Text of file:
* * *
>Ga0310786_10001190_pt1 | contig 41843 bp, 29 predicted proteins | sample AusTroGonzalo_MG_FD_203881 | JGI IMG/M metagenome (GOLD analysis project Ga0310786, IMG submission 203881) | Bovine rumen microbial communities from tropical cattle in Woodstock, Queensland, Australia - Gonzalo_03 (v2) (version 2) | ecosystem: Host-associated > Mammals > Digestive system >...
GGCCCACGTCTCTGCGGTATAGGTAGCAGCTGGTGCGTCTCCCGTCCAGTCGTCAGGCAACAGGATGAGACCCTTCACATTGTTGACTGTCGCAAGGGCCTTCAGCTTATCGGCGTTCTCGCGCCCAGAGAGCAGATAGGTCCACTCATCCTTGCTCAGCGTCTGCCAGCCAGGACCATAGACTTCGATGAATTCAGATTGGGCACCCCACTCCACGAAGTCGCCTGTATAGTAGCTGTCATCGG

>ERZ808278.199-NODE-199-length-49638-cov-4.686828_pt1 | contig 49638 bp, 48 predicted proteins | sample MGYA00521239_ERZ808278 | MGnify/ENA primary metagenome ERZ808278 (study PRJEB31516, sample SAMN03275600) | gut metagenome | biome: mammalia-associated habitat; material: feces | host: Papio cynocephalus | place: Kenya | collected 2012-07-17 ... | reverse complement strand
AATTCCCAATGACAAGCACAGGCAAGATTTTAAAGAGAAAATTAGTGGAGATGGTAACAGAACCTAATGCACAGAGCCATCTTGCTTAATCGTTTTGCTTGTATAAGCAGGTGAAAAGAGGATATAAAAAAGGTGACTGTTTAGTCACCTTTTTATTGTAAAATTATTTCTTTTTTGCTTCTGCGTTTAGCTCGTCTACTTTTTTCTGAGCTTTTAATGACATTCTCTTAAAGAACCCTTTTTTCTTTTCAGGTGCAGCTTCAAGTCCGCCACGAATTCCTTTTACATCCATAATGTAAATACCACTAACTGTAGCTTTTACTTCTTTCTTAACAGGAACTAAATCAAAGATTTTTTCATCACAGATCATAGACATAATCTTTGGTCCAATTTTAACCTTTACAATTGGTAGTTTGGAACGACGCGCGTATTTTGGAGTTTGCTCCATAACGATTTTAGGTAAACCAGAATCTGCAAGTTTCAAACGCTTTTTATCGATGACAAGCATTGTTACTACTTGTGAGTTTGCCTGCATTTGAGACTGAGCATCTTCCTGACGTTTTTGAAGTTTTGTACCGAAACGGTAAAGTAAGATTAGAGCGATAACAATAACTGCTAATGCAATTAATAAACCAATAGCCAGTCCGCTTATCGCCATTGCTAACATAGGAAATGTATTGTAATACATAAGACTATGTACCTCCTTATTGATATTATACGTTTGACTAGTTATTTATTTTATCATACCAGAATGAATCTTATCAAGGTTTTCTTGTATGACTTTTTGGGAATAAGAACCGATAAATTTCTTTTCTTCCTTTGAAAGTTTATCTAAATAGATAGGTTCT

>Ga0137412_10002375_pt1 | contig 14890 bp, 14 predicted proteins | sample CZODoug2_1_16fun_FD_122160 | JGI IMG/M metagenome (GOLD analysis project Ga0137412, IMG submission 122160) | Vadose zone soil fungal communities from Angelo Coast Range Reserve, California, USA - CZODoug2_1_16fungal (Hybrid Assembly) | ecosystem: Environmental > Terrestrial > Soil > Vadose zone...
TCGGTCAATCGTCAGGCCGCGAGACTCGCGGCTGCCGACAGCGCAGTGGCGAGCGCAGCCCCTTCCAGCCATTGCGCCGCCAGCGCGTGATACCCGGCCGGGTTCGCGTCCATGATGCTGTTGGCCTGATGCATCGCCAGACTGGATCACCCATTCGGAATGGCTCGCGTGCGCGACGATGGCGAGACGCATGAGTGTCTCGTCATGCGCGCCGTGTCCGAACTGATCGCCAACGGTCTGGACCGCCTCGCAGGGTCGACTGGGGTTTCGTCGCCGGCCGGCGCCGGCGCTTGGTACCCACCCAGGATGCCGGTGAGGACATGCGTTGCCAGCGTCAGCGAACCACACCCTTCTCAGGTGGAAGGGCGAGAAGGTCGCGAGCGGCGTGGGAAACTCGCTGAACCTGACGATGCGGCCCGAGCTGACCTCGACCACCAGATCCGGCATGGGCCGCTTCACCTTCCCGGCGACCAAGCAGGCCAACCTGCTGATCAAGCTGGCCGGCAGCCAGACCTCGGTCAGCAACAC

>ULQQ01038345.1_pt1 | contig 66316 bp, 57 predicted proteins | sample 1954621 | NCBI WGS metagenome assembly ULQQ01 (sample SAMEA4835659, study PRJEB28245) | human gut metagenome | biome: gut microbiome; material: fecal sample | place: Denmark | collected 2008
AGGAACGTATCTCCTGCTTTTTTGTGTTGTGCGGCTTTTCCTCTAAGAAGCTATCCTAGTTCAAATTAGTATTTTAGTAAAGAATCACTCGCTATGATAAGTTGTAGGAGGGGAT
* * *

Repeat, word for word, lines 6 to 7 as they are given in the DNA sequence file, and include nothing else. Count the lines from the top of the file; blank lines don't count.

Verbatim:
TCGGTCAATCGTCAGGCCGCGAGACTCGCGGCTGCCGACAGCGCAGTGGCGAGCGCAGCCCCTTCCAGCCATTGCGCCGCCAGCGCGTGATACCCGGCCGGGTTCGCGTCCATGATGCTGTTGGCCTGATGCATCGCCAGACTGGATCACCCATTCGGAATGGCTCGCGTGCGCGACGATGGCGAGACGCATGAGTGTCTCGTCATGCGCGCCGTGTCCGAACTGATCGCCAACGGTCTGGACCGCCTCGCAGGGTCGACTGGGGTTTCGTCGCCGGCCGGCGCCGGCGCTTGGTACCCACCCAGGATGCCGGTGAGGACATGCGTTGCCAGCGTCAGCGAACCACACCCTTCTCAGGTGGAAGGGCGAGAAGGTCGCGAGCGGCGTGGGAAACTCGCTGAACCTGACGATGCGGCCCGAGCTGACCTCGACCACCAGATCCGGCATGGGCCGCTTCACCTTCCCGGCGACCAAGCAGGCCAACCTGCTGATCAAGCTGGCCGGCAGCCAGACCTCGGTCAGCAACAC

>ULQQ01038345.1_pt1 | contig 66316 bp, 57 predicted proteins | sample 1954621 | NCBI WGS metagenome assembly ULQQ01 (sample SAMEA4835659, study PRJEB28245) | human gut metagenome | biome: gut microbiome; material: fecal sample | place: Denmark | collected 2008